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CrashPlan for Home Ends Today

Over a year ago, Code42 Software announced that it would be discontinuing its CrashPlan for Home service and software as of 22 October 2018. Joe Kissell, until that point one of CrashPlan’s most enthusiastic fans, explained the situation in “CrashPlan Discontinues Consumer Backups” (22 August 2017). For complete details, see Code42’s FAQ.

October 22nd is now upon us, which means that if you’ve been putting off switching to another Internet backup service, you should get started on that. Our current favorite is Backblaze, and we’re not just saying that because they’re also a TidBITS sponsor. Backblaze charges $5 per month (or $50 for a year, or $95 for 2 years) per computer for an unlimited amount of data. (And if you want to sign up for Backblaze, please click through from a link in this article or a Backblaze banner so they see the value of sponsoring TidBITS. Thanks!)

Other options abound. Code42 negotiated a 50%-off deal with Carbonite, but Joe doesn’t recommend it to Mac users. Other Internet backup companies are offering switchover discounts too, such as IDrive’s $6.95 for 5 TB for the first year deal (that plan regularly costs $69.50). IDrive was Joe’s runner-up in his extensive review of the field for Wirecutter.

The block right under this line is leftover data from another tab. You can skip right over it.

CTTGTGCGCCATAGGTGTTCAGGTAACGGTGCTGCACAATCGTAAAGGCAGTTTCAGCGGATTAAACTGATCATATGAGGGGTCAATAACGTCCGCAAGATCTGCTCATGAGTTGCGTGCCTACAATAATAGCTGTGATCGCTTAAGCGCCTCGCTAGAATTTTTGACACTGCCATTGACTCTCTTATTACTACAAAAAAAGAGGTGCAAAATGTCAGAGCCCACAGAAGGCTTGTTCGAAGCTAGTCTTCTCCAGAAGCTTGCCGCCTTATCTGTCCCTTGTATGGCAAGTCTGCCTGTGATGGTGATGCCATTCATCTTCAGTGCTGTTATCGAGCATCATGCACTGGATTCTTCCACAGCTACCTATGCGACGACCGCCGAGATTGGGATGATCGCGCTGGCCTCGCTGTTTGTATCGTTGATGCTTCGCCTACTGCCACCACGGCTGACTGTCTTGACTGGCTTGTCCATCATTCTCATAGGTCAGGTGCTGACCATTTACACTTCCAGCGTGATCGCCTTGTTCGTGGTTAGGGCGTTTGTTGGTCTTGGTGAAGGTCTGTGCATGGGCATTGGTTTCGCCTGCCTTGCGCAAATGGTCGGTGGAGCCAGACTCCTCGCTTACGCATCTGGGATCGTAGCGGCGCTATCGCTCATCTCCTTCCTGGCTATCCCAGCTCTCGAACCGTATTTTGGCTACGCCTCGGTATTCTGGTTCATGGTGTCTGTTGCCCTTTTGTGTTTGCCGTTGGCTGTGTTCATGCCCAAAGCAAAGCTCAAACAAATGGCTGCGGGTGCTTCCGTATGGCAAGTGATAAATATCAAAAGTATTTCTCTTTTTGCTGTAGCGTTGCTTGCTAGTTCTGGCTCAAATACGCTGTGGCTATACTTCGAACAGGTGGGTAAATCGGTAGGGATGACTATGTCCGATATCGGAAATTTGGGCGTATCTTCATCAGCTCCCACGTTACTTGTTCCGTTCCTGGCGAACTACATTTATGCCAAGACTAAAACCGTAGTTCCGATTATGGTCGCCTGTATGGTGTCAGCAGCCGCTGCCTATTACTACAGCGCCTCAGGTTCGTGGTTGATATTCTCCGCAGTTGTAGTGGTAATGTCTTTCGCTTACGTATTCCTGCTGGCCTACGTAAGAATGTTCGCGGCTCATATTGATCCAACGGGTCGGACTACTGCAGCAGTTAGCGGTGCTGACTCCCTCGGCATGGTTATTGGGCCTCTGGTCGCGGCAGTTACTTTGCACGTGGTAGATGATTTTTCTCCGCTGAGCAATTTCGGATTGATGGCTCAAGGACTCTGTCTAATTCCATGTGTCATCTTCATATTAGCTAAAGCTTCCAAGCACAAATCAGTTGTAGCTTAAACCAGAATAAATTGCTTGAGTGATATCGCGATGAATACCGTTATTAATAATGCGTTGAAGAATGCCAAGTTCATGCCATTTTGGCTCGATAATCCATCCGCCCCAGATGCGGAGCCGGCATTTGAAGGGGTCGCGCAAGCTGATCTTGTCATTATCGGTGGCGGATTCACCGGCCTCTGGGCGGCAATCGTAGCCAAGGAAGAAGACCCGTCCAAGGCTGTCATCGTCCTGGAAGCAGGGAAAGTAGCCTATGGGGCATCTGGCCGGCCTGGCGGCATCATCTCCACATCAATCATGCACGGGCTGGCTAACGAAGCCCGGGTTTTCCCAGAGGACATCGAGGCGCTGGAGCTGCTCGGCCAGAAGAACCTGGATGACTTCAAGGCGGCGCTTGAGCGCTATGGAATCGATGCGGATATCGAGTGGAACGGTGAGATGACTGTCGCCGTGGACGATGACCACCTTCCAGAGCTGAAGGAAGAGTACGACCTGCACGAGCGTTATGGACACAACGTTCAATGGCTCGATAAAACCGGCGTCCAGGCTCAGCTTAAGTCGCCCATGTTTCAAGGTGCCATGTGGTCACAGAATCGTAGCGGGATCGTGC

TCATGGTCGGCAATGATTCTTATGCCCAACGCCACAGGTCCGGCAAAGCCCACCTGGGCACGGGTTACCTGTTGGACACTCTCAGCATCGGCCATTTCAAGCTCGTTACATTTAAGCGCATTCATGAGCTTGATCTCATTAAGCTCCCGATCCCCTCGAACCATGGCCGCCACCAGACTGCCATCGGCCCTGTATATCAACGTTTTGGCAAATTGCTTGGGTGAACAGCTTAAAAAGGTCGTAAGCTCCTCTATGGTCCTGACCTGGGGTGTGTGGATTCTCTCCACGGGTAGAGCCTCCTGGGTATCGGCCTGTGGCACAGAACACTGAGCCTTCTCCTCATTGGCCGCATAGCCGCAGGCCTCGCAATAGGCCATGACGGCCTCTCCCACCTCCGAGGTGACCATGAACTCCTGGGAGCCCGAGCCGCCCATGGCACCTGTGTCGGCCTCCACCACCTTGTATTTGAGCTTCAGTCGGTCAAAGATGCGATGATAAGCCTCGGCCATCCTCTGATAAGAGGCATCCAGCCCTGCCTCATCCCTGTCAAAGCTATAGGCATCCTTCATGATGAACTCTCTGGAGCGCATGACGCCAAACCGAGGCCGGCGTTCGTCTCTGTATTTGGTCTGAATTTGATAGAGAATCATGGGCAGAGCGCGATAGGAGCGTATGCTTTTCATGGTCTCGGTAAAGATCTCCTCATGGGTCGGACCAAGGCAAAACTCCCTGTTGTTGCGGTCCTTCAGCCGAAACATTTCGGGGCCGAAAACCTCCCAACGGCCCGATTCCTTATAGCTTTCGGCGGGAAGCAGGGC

For optimum data security, we recommend a three-pronged backup strategy.

  1. Versioned Backups: Use Time Machine with an external hard drive to make it easy to recover an accidentally deleted or corrupted file, and to provide a restoration option when moving to a new drive or migrating to a new Mac.
  2. Bootable Duplicate: Rely on software like Carbon Copy Cloner or SuperDuper (and there are many others) to make a bootable duplicate that will help you get up and running quickly if something goes wrong with your boot drive. A duplicate is also helpful when moving to a new boot drive or Mac.
  3. Offsite Backups: Subscribe to an Internet backup service, or figure out a way of storing a backup drive in another location to ensure the safety of your backups in the event of fire, flood, or theft.

If you need help developing a backup strategy that makes sense for your particular situation or assistance with configuring and using Time Machine and the cloning apps, Joe’s Take Control of Backing Up Your Mac remains the canonical reference.

Remember, when it comes to data loss, the question is when, not if, it will happen. We all lose data—I used Time Machine twice just last week to recover older versions of graphics that I messed up while editing.

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